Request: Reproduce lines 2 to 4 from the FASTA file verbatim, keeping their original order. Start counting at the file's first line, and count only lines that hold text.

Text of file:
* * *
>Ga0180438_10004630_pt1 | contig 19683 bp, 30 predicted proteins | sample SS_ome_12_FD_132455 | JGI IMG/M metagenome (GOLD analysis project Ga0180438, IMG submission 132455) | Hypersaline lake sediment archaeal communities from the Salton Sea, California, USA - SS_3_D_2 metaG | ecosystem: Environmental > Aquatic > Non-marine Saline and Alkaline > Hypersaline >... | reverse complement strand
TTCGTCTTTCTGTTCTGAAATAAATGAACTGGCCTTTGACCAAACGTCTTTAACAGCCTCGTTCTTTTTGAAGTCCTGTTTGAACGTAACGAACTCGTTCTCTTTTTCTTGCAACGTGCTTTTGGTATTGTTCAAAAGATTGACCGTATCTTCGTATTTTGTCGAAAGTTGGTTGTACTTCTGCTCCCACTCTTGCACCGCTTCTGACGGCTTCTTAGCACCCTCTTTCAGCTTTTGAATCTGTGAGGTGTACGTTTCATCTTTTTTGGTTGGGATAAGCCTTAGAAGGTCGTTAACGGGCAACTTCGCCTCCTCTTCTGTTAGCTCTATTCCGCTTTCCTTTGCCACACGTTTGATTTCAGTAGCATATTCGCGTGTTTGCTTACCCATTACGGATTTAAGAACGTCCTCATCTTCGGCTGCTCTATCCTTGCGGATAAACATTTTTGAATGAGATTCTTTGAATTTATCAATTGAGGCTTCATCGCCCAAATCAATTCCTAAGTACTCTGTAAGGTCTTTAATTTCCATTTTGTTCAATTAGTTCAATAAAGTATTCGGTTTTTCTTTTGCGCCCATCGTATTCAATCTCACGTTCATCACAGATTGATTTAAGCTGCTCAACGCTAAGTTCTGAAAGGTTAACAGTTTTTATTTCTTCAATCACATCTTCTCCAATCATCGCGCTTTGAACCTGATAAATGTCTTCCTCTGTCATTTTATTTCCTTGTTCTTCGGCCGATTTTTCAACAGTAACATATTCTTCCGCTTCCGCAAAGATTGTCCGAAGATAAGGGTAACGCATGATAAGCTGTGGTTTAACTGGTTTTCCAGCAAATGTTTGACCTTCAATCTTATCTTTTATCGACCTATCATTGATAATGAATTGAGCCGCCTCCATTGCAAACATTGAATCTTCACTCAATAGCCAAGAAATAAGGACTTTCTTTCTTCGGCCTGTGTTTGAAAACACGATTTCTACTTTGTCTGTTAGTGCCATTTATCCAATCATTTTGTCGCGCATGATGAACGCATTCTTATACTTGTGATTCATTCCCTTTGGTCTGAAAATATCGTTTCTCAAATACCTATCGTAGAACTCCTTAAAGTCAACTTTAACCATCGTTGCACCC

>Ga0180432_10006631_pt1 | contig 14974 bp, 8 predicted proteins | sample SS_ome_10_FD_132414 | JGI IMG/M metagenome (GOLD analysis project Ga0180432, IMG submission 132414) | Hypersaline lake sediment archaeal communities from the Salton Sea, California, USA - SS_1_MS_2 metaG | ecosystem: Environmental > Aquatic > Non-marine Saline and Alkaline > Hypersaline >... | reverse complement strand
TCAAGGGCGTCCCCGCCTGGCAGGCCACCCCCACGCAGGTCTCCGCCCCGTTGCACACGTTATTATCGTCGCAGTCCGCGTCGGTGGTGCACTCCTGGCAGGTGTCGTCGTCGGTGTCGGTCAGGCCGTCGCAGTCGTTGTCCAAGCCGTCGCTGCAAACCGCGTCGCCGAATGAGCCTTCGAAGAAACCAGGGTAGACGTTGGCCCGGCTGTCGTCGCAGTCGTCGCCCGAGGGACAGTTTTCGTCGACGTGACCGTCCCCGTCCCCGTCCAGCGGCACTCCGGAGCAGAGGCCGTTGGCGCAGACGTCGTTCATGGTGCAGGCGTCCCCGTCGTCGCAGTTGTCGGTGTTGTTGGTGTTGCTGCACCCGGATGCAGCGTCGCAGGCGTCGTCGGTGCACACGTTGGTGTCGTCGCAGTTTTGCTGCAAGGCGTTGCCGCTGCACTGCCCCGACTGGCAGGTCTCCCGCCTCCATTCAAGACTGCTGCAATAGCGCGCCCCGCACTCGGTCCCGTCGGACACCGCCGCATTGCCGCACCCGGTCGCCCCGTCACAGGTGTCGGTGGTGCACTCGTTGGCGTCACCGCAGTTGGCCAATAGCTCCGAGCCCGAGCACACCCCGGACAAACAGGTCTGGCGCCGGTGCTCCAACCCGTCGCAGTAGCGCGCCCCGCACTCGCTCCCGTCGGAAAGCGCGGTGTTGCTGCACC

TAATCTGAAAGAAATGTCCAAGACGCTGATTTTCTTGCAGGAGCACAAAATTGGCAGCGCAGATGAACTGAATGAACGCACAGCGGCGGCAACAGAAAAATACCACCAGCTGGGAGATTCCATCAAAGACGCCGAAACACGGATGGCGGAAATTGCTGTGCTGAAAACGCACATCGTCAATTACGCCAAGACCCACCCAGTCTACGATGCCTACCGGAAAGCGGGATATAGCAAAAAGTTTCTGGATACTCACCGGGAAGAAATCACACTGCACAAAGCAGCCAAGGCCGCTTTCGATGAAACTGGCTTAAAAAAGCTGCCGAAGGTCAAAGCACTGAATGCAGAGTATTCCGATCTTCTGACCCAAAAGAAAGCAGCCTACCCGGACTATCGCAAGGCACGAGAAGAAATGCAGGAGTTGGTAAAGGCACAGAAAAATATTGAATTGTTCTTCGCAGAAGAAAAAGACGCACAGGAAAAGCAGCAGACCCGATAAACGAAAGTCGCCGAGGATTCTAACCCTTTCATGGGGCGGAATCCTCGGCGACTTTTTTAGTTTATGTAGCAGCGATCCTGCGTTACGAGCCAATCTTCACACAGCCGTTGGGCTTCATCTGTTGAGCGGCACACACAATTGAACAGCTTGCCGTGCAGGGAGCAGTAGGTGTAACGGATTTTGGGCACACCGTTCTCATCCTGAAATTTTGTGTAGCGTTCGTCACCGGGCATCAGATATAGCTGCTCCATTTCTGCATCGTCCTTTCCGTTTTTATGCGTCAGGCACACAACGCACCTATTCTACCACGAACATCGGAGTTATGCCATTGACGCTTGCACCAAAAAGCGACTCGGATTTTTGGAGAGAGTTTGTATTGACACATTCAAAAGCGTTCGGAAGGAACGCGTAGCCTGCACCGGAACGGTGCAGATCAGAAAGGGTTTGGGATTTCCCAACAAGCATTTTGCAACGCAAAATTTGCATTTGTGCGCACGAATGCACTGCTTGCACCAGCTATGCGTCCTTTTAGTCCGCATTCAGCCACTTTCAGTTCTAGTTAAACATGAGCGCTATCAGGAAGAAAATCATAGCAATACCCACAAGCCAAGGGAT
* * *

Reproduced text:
TTCGTCTTTCTGTTCTGAAATAAATGAACTGGCCTTTGACCAAACGTCTTTAACAGCCTCGTTCTTTTTGAAGTCCTGTTTGAACGTAACGAACTCGTTCTCTTTTTCTTGCAACGTGCTTTTGGTATTGTTCAAAAGATTGACCGTATCTTCGTATTTTGTCGAAAGTTGGTTGTACTTCTGCTCCCACTCTTGCACCGCTTCTGACGGCTTCTTAGCACCCTCTTTCAGCTTTTGAATCTGTGAGGTGTACGTTTCATCTTTTTTGGTTGGGATAAGCCTTAGAAGGTCGTTAACGGGCAACTTCGCCTCCTCTTCTGTTAGCTCTATTCCGCTTTCCTTTGCCACACGTTTGATTTCAGTAGCATATTCGCGTGTTTGCTTACCCATTACGGATTTAAGAACGTCCTCATCTTCGGCTGCTCTATCCTTGCGGATAAACATTTTTGAATGAGATTCTTTGAATTTATCAATTGAGGCTTCATCGCCCAAATCAATTCCTAAGTACTCTGTAAGGTCTTTAATTTCCATTTTGTTCAATTAGTTCAATAAAGTATTCGGTTTTTCTTTTGCGCCCATCGTATTCAATCTCACGTTCATCACAGATTGATTTAAGCTGCTCAACGCTAAGTTCTGAAAGGTTAACAGTTTTTATTTCTTCAATCACATCTTCTCCAATCATCGCGCTTTGAACCTGATAAATGTCTTCCTCTGTCATTTTATTTCCTTGTTCTTCGGCCGATTTTTCAACAGTAACATATTCTTCCGCTTCCGCAAAGATTGTCCGAAGATAAGGGTAACGCATGATAAGCTGTGGTTTAACTGGTTTTCCAGCAAATGTTTGACCTTCAATCTTATCTTTTATCGACCTATCATTGATAATGAATTGAGCCGCCTCCATTGCAAACATTGAATCTTCACTCAATAGCCAAGAAATAAGGACTTTCTTTCTTCGGCCTGTGTTTGAAAACACGATTTCTACTTTGTCTGTTAGTGCCATTTATCCAATCATTTTGTCGCGCATGATGAACGCATTCTTATACTTGTGATTCATTCCCTTTGGTCTGAAAATATCGTTTCTCAAATACCTATCGTAGAACTCCTTAAAGTCAACTTTAACCATCGTTGCACCC

>Ga0180432_10006631_pt1 | contig 14974 bp, 8 predicted proteins | sample SS_ome_10_FD_132414 | JGI IMG/M metagenome (GOLD analysis project Ga0180432, IMG submission 132414) | Hypersaline lake sediment archaeal communities from the Salton Sea, California, USA - SS_1_MS_2 metaG | ecosystem: Environmental > Aquatic > Non-marine Saline and Alkaline > Hypersaline >... | reverse complement strand
TCAAGGGCGTCCCCGCCTGGCAGGCCACCCCCACGCAGGTCTCCGCCCCGTTGCACACGTTATTATCGTCGCAGTCCGCGTCGGTGGTGCACTCCTGGCAGGTGTCGTCGTCGGTGTCGGTCAGGCCGTCGCAGTCGTTGTCCAAGCCGTCGCTGCAAACCGCGTCGCCGAATGAGCCTTCGAAGAAACCAGGGTAGACGTTGGCCCGGCTGTCGTCGCAGTCGTCGCCCGAGGGACAGTTTTCGTCGACGTGACCGTCCCCGTCCCCGTCCAGCGGCACTCCGGAGCAGAGGCCGTTGGCGCAGACGTCGTTCATGGTGCAGGCGTCCCCGTCGTCGCAGTTGTCGGTGTTGTTGGTGTTGCTGCACCCGGATGCAGCGTCGCAGGCGTCGTCGGTGCACACGTTGGTGTCGTCGCAGTTTTGCTGCAAGGCGTTGCCGCTGCACTGCCCCGACTGGCAGGTCTCCCGCCTCCATTCAAGACTGCTGCAATAGCGCGCCCCGCACTCGGTCCCGTCGGACACCGCCGCATTGCCGCACCCGGTCGCCCCGTCACAGGTGTCGGTGGTGCACTCGTTGGCGTCACCGCAGTTGGCCAATAGCTCCGAGCCCGAGCACACCCCGGACAAACAGGTCTGGCGCCGGTGCTCCAACCCGTCGCAGTAGCGCGCCCCGCACTCGCTCCCGTCGGAAAGCGCGGTGTTGCTGCACC